Author Topic: Postpartum Depression  (Read 1266 times)

Offline GreatEternal

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Postpartum Depression
« on: November 21, 2013, 06:35:33 PM »
I know that after a woman delivers her newborn, some emotional changes could occur and it is called postpartum blues. I want to understand better what does this means and to deal with my sister’s new challenge as a mother. What should I know about postpartum depression?
« Last Edit: November 21, 2013, 06:35:33 PM by Guest »
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Offline RyothGreat

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Re: Postpartum Depression
« Reply #1 on: November 21, 2013, 06:58:06 PM »
Postpartum depression doesn't happen right after she gives birth. Like in my case, I got the blues 6 months after I gave birth. Nothing much has happened to me. I just kept on thinking that my husband didn't want me anymore because I already have a child which is his, by the way. It's more of a hormonal imbalance. Of course, a mom's body has something inside it for 9 months and then suddenly, it feels empty... Some moms have intense depression that they end up killing the baby or committing suicide. Just be care*l of this.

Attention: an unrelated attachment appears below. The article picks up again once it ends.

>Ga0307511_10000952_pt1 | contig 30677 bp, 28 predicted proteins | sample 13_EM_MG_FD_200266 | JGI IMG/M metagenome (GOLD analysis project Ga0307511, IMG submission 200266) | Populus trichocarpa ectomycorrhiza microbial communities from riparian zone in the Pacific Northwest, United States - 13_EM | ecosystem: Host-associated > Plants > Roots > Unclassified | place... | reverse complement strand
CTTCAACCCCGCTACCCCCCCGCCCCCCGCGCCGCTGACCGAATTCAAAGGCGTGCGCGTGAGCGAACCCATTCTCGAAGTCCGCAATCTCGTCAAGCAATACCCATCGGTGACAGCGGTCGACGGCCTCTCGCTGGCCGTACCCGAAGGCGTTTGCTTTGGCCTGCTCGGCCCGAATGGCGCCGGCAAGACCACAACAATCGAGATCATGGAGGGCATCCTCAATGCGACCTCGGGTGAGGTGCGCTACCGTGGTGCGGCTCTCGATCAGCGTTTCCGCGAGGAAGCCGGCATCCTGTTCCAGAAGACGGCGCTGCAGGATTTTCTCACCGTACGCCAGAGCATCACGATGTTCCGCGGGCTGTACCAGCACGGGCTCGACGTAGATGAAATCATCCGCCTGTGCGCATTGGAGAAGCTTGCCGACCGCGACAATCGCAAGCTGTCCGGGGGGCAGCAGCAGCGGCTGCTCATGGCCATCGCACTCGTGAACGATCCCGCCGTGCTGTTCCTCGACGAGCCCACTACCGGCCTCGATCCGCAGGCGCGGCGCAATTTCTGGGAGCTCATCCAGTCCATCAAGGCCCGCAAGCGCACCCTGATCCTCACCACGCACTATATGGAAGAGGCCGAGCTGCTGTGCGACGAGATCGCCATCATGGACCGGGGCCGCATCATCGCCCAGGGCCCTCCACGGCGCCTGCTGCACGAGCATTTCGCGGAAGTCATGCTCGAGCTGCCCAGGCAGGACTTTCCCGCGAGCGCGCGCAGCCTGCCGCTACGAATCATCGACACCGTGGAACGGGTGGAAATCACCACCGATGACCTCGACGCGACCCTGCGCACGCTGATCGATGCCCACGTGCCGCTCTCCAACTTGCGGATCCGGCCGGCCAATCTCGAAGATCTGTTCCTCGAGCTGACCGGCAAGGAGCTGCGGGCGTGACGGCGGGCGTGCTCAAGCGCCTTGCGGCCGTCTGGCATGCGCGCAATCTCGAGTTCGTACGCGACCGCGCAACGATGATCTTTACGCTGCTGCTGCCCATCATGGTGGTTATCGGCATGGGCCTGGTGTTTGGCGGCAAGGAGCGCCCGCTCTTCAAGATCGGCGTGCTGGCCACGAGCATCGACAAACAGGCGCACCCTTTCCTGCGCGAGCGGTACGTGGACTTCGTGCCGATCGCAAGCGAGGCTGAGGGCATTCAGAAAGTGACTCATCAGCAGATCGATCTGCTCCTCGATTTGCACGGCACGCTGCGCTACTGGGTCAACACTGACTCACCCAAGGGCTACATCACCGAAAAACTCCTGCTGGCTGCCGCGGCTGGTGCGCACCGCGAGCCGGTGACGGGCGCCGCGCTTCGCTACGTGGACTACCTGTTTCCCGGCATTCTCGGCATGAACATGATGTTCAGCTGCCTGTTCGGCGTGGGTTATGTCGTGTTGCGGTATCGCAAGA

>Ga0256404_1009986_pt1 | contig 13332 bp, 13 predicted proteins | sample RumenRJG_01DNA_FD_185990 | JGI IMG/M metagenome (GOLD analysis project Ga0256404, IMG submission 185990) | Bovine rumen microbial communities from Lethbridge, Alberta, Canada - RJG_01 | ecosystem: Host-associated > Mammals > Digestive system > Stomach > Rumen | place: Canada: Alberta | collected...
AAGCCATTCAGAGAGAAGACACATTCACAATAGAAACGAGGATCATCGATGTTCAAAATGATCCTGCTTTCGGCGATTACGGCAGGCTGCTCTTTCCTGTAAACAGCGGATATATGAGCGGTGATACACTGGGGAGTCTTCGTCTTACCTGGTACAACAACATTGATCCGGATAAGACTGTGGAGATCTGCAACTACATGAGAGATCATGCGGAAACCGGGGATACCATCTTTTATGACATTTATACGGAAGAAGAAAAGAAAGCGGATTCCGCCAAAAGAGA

« Last Edit: November 21, 2013, 06:58:06 PM by Guest »
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Offline StahPong

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Re: Postpartum Depression
« Reply #2 on: November 21, 2013, 07:08:02 PM »
Wow! Your sister is so lucky to have you as her sister. Most postpartum cases are often neglected by wives' husband and do not understand that after nine months of pregnancy, there were hormonal changes going on inside your sister's body. So thus, after delivering birth to your nephew. And that is why, you will notice some emotional behavior changes in her today.
« Last Edit: November 21, 2013, 07:08:02 PM by Guest »
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Offline InternetEasy

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Re: Postpartum Depression
« Reply #3 on: November 21, 2013, 07:22:44 PM »
This kind of depression reaches its zenith three to five days after delivery and can last up to two weeks. A woman experiencing this may be irritable and sad and may have difficulty in sleeping. Symptoms of postpartum depression include her being tear*l and failing to find enjoyment in activities she enjo* doing in the past such as her hobbies and her activities. The best solution for this is to be with her every step of the way and *ure her that she's part of a loving family who cares for her and her baby.
« Last Edit: November 21, 2013, 07:22:44 PM by Guest »
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